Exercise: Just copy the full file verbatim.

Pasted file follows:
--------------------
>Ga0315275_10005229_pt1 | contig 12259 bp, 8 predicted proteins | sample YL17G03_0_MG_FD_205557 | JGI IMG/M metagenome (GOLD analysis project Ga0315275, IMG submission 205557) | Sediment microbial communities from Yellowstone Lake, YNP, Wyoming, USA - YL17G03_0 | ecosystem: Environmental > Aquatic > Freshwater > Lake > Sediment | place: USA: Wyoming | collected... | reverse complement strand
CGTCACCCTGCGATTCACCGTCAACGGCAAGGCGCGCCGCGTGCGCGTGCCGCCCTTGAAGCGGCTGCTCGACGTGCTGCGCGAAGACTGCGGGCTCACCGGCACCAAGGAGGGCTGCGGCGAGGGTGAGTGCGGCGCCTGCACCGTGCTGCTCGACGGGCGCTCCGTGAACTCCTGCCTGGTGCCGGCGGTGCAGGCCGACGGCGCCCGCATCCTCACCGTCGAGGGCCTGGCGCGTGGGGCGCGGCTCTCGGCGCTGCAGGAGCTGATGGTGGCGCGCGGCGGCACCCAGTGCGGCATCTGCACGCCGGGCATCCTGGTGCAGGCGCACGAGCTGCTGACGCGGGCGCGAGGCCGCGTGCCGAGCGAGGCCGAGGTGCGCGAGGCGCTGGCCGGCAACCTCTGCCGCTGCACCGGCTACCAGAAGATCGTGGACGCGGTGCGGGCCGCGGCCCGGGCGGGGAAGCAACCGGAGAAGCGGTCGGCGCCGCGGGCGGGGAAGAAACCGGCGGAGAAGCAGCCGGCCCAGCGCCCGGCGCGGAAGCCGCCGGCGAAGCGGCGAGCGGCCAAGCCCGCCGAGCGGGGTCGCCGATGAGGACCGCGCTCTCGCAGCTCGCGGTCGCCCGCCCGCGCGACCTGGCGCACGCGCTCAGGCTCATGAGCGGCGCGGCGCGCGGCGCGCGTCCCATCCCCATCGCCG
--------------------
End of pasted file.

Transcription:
>Ga0315275_10005229_pt1 | contig 12259 bp, 8 predicted proteins | sample YL17G03_0_MG_FD_205557 | JGI IMG/M metagenome (GOLD analysis project Ga0315275, IMG submission 205557) | Sediment microbial communities from Yellowstone Lake, YNP, Wyoming, USA - YL17G03_0 | ecosystem: Environmental > Aquatic > Freshwater > Lake > Sediment | place: USA: Wyoming | collected... | reverse complement strand
CGTCACCCTGCGATTCACCGTCAACGGCAAGGCGCGCCGCGTGCGCGTGCCGCCCTTGAAGCGGCTGCTCGACGTGCTGCGCGAAGACTGCGGGCTCACCGGCACCAAGGAGGGCTGCGGCGAGGGTGAGTGCGGCGCCTGCACCGTGCTGCTCGACGGGCGCTCCGTGAACTCCTGCCTGGTGCCGGCGGTGCAGGCCGACGGCGCCCGCATCCTCACCGTCGAGGGCCTGGCGCGTGGGGCGCGGCTCTCGGCGCTGCAGGAGCTGATGGTGGCGCGCGGCGGCACCCAGTGCGGCATCTGCACGCCGGGCATCCTGGTGCAGGCGCACGAGCTGCTGACGCGGGCGCGAGGCCGCGTGCCGAGCGAGGCCGAGGTGCGCGAGGCGCTGGCCGGCAACCTCTGCCGCTGCACCGGCTACCAGAAGATCGTGGACGCGGTGCGGGCCGCGGCCCGGGCGGGGAAGCAACCGGAGAAGCGGTCGGCGCCGCGGGCGGGGAAGAAACCGGCGGAGAAGCAGCCGGCCCAGCGCCCGGCGCGGAAGCCGCCGGCGAAGCGGCGAGCGGCCAAGCCCGCCGAGCGGGGTCGCCGATGAGGACCGCGCTCTCGCAGCTCGCGGTCGCCCGCCCGCGCGACCTGGCGCACGCGCTCAGGCTCATGAGCGGCGCGGCGCGCGGCGCGCGTCCCATCCCCATCGCCG